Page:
naturally, for so much seems to be within
their scope. So many arts at first stood
ready to offer their help. For example,
there was literature. All the famous novels
of the world with their well known charac-
ters and their famous scenes only asked to
be put on the films. What could be easier,
what could be simpler? The cinema fell
upon its prey with immense rapacity and to
this moment largely subsists upon the body of
its unfortunate victim. But the results have 
been disastrous to both. The alliance is un-
natural. Eye and brain are torn assunder
ruthlessly as they try vainly to work in
couple. They eye says, "Here is Anna Kare-
nina," and a voluptuous lady in black velvet
wearing pearls comes before us. The
brain exclaims, "That is no more Anna
Karenina than it is Queen Victoria!" For
the brain knows Anna almost entirely by
the inside of her mind—her charm, her pas-
sion, her despair, whereas all the emphasis
is now laid upon her teeth, her pearls and
her velvet. The cinema proceeds, "Anna
falls in love with Vronsky"—that is to say
the lady in black velvet falls into the arms of
a gentleman in uniform and they kiss with
enormous succulence, great deliberation, and
infinite gesticulation on a sofa in an extremely
well appointed library. So we lurch and
lumber through the most famous novels of
the world. So we spell them out in words
of one syllable written in the scrawl of an
illiterate schoolboy. A kiss is love. A
smashed chair is jealousy. A grin is happi-
ness. Death is a hearse. None of these
things has the least connection with the novel
that Tolstoy wrote and it is only when we
give up trying to connect the pictures with
the book that we guess from some scene by
the way—a gardener mowing the lawn out-
side, for example, or a tree shaking its 
branches in the sunshine—what the cinema
might do if it were left to its own devices.

But what then are its own devices? If
it ceased to be a parasite in what fashion
would it walk erect? At present it is only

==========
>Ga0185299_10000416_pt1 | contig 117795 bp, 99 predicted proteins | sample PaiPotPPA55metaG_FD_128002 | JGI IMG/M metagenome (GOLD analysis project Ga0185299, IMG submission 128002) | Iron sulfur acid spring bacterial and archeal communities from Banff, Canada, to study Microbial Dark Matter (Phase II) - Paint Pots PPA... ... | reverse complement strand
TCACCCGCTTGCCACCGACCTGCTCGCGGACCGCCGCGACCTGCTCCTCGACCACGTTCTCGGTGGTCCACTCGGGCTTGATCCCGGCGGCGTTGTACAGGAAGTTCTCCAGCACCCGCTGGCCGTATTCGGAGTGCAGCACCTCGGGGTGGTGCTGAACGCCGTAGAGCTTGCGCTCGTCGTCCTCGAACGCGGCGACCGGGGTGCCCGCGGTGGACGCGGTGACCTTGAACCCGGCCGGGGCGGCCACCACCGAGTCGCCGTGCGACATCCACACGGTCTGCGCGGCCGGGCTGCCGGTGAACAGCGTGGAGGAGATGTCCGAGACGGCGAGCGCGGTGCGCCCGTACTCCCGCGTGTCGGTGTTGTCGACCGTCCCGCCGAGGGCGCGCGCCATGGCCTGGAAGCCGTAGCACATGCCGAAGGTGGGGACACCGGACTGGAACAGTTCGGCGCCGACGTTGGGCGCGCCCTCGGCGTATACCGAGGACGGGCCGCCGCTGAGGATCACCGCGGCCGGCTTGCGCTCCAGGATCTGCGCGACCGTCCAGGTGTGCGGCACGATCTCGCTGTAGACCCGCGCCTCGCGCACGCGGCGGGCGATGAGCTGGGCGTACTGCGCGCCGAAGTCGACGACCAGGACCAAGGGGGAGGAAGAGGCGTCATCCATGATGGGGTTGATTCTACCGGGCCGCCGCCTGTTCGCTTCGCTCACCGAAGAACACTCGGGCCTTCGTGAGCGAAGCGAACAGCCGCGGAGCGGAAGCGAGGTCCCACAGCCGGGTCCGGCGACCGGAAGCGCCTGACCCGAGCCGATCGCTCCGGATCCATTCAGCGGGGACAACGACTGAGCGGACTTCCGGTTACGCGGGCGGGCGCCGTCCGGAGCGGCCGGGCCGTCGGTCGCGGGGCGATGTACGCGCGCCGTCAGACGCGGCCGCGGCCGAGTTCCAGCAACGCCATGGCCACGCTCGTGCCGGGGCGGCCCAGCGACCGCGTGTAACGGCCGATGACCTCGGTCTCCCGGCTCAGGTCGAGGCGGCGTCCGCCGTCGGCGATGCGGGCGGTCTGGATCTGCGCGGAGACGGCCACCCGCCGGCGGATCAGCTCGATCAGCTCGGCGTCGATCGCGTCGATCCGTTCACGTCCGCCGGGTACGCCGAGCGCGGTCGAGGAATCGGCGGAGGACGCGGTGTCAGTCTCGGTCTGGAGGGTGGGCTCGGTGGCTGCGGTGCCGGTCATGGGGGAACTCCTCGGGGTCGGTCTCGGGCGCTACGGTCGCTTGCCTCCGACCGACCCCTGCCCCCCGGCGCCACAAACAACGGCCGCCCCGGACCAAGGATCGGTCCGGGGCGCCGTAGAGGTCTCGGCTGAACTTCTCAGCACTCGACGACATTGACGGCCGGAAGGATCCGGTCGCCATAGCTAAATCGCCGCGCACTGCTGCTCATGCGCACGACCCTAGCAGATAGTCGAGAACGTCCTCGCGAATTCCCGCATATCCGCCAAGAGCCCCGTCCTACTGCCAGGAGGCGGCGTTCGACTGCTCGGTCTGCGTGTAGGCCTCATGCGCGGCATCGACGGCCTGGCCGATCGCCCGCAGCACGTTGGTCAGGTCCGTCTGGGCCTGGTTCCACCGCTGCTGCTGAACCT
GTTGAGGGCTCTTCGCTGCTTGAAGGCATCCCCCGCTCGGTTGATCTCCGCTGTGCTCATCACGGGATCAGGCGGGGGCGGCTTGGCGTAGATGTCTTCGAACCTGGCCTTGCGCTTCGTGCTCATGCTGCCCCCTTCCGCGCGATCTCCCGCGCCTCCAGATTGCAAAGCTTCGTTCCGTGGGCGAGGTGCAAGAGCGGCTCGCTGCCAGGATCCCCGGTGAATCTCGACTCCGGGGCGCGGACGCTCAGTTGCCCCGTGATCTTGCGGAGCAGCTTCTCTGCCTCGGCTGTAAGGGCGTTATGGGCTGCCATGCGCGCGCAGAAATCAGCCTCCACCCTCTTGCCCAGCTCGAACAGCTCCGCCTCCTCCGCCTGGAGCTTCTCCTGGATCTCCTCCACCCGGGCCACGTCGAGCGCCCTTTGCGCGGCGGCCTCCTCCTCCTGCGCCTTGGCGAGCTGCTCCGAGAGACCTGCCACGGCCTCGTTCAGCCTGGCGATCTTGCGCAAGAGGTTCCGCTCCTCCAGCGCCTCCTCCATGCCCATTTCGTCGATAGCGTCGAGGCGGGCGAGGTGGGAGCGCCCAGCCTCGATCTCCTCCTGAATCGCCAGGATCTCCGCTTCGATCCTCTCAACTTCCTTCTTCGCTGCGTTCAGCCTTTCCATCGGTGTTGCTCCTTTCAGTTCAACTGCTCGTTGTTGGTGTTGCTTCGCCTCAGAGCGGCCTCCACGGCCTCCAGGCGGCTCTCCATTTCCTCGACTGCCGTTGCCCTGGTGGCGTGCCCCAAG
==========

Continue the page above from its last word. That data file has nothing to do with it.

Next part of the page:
from hints and accidents that one can frame
any conjecture. For instance at a perform-

[new column]

ance of Dr. Caligari the other day a
shadow shaped like a tadpole suddenly ap-
peared at one corner of the screen. It swelled
to an immense size, quivered, bulged and
sank back again into nonentity. For a mo-
ment it seemed to embody some monstrous
diseased imagination of the lunatic's brain.
For a moment it seemed as if thought could
be conveyed by shape more effectively than
by words. The monstrous quivering tad-
pole seemed to be fear itself, and not the
statement "I am afraid." In fact, the 
shadow was accidental, and the effect unin-
tentional. But if a shadow at a certain mo-
ment can suggest so much more than the
actual gestures, the actual words of men and
women in a state of fear, it seems plain that
the cinema has within its grasp innumerable
symbols for emotions that have so far failed
to find expression. Terror has besides its
ordinary forms the shape of a tadpole; it
burgeons, bulges, quivers, disappears.
Anger might writhe like an infuriated worm
in black zigzags across a white sheet. Anna
and Vronsky need no longer scowl and
grimace. They have at their command—but
here the imagination fumbles and is baulked.
For what characteristics does thought possess
which can be rendered visible to the eye with-
out the help of words? It has speed and
slowness; dartlike directness and vaporous
circumlocution. But it has also an inveterate
tendency especially in moments of emotion
to make images run side by side with itself,
to create a likeness of the thing thought
about, as if by so doing it took away its
sting, or made it beautiful and compre-
hensible. In Shakespeare, as everybody 
knows, the most complex ideas, the most in-
tense emotions form chains of images, through
which we pass, however, rapidly and com-
pletely they change, as up the loops and
spirals of a twisting stair. But obviously
the poet's images are not to be cast in bronze
or traced with pencil and paint. They are
compact of a thousand suggestions, of which
the visual is only the most obvious or the
uppermost. Even the simplest images such
as "My luve's like a red, red rose, that's